He, like all of us in the diner, is imprinted with the combination of taste, texture, fragrance, feel of what it’s like to be in a safe, familiar, non-threatening place, being cared for by kindly strangers whose only goal is to feed you well and stay out of your way while you soak up all that nurturing atmosphere, the nurturing atmosphere you take with you to start the day right, even if later on, some grumbly non-breakfasted bastard wonders why you’re in a better mood than he is, and tries to take it all away from you



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Singing in the bathtub with Billy Eckstine and John Lee Hooker

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The Wanna-Be Billy Eckstine Bass-Baritone Life Plan Caper

I’m a barely-teenage superstar belting out my acapella rendition of “That Old Black Magic” in the privacy of the family bathtub, and my audience of none thinks it’s the best thing ever heard on planet earth.

That old black magic has me in its spell.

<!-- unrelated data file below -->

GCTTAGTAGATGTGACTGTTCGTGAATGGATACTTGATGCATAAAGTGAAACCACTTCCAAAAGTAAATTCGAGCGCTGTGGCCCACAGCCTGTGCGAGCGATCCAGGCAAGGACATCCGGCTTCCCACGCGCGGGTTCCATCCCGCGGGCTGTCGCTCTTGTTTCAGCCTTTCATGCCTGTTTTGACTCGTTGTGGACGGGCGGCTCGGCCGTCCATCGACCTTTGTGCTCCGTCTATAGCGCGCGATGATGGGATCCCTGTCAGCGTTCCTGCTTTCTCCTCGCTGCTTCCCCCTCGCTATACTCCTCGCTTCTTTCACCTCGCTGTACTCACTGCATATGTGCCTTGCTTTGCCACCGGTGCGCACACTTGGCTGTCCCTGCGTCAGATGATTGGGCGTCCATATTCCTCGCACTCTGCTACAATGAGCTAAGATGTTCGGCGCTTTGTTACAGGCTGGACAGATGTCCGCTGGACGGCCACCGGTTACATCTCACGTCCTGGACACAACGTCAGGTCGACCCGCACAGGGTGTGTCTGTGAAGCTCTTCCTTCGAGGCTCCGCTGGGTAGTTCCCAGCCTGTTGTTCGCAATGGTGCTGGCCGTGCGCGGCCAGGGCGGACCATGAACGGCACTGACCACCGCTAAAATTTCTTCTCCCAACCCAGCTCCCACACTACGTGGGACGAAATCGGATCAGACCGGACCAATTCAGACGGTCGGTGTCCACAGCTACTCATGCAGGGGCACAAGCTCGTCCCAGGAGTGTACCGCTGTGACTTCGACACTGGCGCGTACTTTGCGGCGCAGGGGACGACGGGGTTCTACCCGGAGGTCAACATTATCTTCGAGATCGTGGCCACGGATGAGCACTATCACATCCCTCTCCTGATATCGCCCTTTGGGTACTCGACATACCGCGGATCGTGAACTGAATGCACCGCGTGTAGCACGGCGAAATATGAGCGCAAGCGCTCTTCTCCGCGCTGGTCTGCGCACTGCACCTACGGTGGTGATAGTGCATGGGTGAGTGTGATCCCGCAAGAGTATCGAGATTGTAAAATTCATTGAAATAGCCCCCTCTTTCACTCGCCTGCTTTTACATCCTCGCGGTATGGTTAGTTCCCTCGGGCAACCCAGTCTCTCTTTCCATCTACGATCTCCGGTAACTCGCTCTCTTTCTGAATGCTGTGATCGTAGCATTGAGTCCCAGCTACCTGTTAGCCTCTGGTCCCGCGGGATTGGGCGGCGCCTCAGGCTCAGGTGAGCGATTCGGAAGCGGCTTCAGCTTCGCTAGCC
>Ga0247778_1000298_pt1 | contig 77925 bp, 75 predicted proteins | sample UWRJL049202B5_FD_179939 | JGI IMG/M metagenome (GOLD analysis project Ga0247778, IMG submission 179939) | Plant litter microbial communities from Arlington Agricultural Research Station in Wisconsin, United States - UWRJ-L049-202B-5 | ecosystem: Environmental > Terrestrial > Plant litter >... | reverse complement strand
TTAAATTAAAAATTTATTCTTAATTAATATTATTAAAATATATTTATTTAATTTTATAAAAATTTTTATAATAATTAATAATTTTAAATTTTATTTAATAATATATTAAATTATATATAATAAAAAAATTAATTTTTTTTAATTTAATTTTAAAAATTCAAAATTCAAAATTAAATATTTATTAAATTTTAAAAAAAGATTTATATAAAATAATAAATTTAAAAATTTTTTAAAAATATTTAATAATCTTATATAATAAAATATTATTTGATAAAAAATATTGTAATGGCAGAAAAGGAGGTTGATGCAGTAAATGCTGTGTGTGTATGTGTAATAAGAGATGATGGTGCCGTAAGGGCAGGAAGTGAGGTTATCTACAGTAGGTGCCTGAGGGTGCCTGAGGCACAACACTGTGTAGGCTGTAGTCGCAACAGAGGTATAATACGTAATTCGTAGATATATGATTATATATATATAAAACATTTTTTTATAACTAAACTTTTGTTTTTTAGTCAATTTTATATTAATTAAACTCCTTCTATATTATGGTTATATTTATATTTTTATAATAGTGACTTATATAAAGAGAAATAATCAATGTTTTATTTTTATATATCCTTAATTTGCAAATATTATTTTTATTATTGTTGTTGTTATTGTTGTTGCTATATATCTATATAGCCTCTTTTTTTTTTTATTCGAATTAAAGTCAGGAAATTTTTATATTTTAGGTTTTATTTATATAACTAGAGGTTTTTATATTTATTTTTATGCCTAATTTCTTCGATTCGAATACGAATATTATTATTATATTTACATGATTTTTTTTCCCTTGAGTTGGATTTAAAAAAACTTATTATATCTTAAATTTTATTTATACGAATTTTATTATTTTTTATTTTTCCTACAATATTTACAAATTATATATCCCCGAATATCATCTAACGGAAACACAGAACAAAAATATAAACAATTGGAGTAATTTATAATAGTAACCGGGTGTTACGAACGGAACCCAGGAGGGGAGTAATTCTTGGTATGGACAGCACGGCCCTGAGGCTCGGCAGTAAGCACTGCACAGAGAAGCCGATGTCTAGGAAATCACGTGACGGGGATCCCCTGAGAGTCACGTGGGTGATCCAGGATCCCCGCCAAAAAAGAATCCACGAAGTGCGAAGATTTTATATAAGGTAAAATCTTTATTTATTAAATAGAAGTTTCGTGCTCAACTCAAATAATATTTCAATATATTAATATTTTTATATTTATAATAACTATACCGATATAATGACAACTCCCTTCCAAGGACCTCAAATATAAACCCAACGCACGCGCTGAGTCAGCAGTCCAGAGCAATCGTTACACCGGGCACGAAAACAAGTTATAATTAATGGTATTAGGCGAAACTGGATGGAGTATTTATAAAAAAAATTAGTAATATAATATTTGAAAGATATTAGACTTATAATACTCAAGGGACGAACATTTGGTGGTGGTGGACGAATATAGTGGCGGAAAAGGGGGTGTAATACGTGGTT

That old black magic that you weave so well.

Those icy fingers up and down my spine.

The same old witch-craft when your eyes meet mine.

The same old tingle that I feel inside

And then that elevator starts its ride *

The bathtub is private tonight because I have the house to myself for a while—a rarity because two parents and five kids usually live here.

This is back in the early 1950′s in Tuscaloosa, when pre-rock ‘n’ roll singers who make it to the top of their profession know how to enunciate and carry a tune and actually SELL lyrics to the listener. Once you hear the most dynamic of these performers, you are hooked for life.

Anyhow, I’m singing away in the bathtub, hoping against all hope that someday I’ll have a great voice that can belt out “That Old Black Magic” to beat the band, a voice that will make me the most popular kid on the block.